] as well as additional expertise from subject matter experts such as specialized librarians and statisticians. An immense effort is put worldwide into preparing systematic reviews and developing the underlying methodology. One great example here is Cochrane, which has laid the foundations for gold standard systematic reviewing since its launch in 1993 and continues to develop and enhance the methods for the updating and preparation of systematic reviews. A more recent development is the International Collaboration for the Automation of Systematic Reviews (ICASR, https://icasr.github.io/) [
      • Beller E.
      • Clark J.
      • Tsafnat G.
      • Adams C.
      • Diehl H.
      • Lund H.
      • et al.
      Making progress with the automation of systematic reviews: principles of the international collaboration for the automation of systematic reviews (ICASR).
      ] that is stimulating and supporting technical initiatives to increase the efficiency and speed of the systematic review process. Most importantly, the number of globally published systematic reviews is growing rapidly [
      • Bastian H.
      • Glasziou P.
      • Chalmers I.
      Seventy-five trials and eleven systematic reviews a day: how will we ever keep up?.
      ], meaning that in future, health researchers will have a higher chance to identify and use existing systematic reviews for justifying and designing their new study. Unfortunately, among these is also an increasing number of irrelevant and redundant reviews, making quality appraisal ever more important [
      • Juhl C.B.
      • Lund H.
      Do we really need another systematic review?.
      ,
      • Ioannidis J.P.
      The mass production of redundant, misleading, and conflicted systematic reviews and meta-analyses.
      ].
      Early on during the planning of a new study, health researchers should establish whether a relevant systematic review exists. Table 1 lists a number of recommended sites to search for existing systematic reviews.
      Table 1Key searchable resources for existing systematic reviews
      ResourceLinkSystematic review coverage
      Cochrane Libraryhttps://www.cochranelibrary.com/Health care interventions and diagnostic tests
      Campbell Collaboration Libraryhttps://campbellcollaboration.org/library.htmlResearch related to crime and justice, education, international development, knowledge translation and implementation, nutrition, and social welfare
      Epistemonikoshttps://www.epistemonikos.org/Cochrane and non-Cochrane systematic reviews and overviews of reviews of health care research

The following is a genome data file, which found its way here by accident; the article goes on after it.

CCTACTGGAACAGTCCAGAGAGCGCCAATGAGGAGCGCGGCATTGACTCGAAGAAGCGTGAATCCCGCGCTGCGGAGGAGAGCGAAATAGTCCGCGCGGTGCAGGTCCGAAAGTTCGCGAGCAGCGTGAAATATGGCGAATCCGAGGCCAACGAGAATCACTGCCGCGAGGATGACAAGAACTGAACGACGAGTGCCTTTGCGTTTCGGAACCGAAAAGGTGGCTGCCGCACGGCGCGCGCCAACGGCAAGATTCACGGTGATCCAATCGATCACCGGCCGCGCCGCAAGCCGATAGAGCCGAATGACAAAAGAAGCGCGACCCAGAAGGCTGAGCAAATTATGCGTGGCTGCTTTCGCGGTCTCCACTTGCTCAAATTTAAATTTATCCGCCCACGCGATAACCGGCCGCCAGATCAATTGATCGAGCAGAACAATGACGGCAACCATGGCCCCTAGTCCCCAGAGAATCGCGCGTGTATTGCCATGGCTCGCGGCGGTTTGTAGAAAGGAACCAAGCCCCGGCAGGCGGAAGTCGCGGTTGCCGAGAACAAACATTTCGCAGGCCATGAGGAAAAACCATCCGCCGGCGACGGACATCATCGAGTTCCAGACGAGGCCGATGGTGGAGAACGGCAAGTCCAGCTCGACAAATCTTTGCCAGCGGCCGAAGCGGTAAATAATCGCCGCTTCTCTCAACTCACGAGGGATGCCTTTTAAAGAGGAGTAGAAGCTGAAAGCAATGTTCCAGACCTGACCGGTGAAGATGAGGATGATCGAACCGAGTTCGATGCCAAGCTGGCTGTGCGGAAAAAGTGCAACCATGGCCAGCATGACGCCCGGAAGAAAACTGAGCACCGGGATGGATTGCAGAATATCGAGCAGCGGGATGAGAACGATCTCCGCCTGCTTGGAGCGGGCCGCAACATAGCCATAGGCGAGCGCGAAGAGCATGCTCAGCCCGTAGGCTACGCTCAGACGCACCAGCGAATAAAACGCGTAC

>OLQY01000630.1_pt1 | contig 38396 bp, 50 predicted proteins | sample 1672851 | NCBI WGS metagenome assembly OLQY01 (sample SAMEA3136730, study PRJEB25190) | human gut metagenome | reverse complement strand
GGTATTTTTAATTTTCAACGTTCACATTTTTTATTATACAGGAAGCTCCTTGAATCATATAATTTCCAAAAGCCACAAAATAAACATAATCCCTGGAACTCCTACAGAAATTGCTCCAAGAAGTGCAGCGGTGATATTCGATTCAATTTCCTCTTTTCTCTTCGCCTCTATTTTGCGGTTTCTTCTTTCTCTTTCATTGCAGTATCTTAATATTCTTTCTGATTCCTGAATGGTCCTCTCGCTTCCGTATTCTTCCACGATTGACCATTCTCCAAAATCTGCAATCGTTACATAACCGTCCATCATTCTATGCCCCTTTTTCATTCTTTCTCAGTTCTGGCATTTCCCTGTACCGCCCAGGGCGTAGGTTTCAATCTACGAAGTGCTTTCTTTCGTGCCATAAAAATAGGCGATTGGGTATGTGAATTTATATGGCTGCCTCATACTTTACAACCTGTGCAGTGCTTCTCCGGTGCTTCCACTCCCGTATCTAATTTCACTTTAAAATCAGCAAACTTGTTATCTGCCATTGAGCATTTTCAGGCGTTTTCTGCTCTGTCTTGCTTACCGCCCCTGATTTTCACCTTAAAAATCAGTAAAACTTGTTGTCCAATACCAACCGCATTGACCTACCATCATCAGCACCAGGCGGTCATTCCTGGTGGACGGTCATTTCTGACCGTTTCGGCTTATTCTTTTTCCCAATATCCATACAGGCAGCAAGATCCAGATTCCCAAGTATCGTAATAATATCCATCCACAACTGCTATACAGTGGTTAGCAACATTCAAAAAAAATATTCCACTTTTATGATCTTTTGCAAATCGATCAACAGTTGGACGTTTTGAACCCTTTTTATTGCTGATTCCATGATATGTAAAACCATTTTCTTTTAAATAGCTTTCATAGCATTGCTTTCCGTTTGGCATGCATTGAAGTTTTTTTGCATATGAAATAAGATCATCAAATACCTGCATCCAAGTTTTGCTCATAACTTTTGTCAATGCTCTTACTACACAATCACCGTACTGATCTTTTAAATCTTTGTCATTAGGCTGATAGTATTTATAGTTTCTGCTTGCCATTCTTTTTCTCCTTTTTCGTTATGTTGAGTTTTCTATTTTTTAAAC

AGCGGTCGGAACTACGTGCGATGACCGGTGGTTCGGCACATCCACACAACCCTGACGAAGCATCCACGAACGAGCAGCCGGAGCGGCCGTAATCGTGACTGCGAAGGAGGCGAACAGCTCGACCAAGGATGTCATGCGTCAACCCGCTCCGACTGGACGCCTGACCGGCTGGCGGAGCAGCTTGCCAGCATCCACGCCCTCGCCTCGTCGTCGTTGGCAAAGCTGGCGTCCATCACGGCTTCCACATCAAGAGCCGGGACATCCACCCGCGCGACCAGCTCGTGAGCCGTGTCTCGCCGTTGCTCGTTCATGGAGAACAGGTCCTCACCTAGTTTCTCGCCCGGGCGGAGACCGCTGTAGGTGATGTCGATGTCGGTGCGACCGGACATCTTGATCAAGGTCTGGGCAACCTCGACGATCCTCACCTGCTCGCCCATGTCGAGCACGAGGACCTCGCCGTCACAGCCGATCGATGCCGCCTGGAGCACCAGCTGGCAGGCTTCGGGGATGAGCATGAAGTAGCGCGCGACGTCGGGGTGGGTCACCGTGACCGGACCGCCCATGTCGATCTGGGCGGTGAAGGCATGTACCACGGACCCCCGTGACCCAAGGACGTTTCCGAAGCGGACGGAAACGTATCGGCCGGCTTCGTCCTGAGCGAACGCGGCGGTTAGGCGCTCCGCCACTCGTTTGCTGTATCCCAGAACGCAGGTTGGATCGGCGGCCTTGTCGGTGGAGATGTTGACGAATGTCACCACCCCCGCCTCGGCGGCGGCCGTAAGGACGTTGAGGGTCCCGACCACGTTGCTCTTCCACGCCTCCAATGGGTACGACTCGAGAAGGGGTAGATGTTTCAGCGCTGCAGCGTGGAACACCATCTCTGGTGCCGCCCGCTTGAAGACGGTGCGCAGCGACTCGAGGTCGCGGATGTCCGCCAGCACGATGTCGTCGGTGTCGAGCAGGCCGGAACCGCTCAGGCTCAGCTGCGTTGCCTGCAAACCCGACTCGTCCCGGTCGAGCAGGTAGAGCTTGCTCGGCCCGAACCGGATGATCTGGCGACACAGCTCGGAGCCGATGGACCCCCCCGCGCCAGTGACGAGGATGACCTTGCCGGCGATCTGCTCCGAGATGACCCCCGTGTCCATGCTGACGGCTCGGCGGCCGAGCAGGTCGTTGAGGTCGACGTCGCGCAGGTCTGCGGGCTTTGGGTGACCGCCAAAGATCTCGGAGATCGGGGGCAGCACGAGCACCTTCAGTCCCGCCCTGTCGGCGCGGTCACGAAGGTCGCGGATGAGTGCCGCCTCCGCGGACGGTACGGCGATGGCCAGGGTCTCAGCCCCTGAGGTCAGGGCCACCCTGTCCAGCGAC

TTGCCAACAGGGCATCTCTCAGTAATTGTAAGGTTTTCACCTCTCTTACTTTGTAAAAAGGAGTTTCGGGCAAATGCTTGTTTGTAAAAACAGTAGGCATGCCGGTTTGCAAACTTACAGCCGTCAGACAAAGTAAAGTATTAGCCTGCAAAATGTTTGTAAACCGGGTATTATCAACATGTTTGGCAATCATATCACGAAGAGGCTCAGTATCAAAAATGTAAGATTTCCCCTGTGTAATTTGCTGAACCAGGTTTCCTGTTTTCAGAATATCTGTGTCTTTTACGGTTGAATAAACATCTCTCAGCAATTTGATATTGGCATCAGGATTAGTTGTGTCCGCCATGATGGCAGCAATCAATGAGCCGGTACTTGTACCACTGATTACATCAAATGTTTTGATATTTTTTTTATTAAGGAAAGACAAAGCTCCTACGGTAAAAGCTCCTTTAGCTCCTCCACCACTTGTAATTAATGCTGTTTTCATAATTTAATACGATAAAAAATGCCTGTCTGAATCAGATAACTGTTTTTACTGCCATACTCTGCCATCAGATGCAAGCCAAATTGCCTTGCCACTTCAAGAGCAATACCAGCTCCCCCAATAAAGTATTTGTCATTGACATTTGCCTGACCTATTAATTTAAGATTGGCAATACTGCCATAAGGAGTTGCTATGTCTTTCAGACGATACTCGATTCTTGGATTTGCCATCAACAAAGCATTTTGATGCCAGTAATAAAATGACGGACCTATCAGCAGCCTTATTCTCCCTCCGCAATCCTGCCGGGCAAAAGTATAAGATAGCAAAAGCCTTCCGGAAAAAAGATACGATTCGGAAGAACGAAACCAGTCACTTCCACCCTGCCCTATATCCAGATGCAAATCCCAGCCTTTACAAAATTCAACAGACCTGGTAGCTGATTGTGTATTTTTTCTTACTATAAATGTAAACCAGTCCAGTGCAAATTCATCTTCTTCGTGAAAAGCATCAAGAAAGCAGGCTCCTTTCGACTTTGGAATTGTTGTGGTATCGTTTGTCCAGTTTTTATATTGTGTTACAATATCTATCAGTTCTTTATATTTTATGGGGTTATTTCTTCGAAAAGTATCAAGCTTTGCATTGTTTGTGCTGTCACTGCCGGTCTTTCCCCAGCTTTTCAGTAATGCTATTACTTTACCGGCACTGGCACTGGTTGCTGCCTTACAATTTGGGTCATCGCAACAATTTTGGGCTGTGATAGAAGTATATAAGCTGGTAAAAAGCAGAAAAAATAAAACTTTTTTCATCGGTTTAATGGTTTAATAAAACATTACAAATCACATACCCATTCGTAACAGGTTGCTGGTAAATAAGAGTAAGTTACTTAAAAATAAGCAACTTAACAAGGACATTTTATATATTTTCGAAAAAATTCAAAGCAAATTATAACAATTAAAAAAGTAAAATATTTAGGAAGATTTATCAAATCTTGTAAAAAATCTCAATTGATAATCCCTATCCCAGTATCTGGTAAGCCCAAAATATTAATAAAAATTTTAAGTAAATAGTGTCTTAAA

Joanna Briggs Institute EBP Databasehttps://joannabriggs.org/Health-related research questions relevant for allied health care professionals
      PROSPERO and Open Science FrameworkPROSPERO (https://www.crd.york.ac.uk/prospero/)

      Open Science Framework (https://osf.io/)
      Registered systematic reviews currently in progress
      If a published systematic review evaluating the same research question is identified, the next step is to determine whether it is of sufficient quality by using tools such as risk of bias in systematic reviews (ROBIS) [
      • Whiting P.
      • Savovic J.
      • Higgins J.P.
      • Caldwell D.M.
      • Reeves B.C.
      • Shea B.
      • et al.
      ROBIS: a new tool to assess risk of bias in systematic reviews was developed.
      ] or AMSTAR-2 [
      • Shea B.J.
      • Reeves B.C.
      • Wells G.
      • Thuku M.
      • Hamel C.
      • Moran J.
      • et al.
      Amstar 2: a critical appraisal tool for systematic reviews that include randomised or non-randomised studies of healthcare interventions, or both.
      ].
      Once we know that we can have confidence in the results of the systematic review, the researcher needs to evaluate whether the systematic review is up to date or not. A generally applicable threshold for currency of reviews does not exist, but a review based on a search within a year will, in most cases, be current, whereas a review based on a search older than 5 years will probably not be current. Specifying a precise threshold would be misleading; the decision must be based on an assessment using specialist knowledge of the clinical field in which the research study will take place and the speed at which its evidence base evolves. If the systematic review is found to be out of date, the researcher needs to initiate updating (either in-house or outsourced) to identify, appraise, and incorporate more recent studies to base the planning of the new study on a comprehensive and up-to-date knowledge of all pre-existing evidence.
      Once all three components have been evaluated, so it is determined that the systematic review is relevant for the research question, up to date and of acceptable quality—and its conclusions call for further research—the researcher can proceed to use it to justify their planned study and to inform its design.
      However, if no relevant and adequate systematic review is found, the researcher needs to either prepare such a systematic review themselves or outsource the task to experts for preparing systematic reviews. If the identified systematic review is of acceptable quality but outdated, the researcher will need to update the search for original studies. This is necessary to ensure that a study published after the search date of the systematic review does not negate the need for a new study.

      2.2 Interpreting the results from the identified systematic review: is there an evidence gap?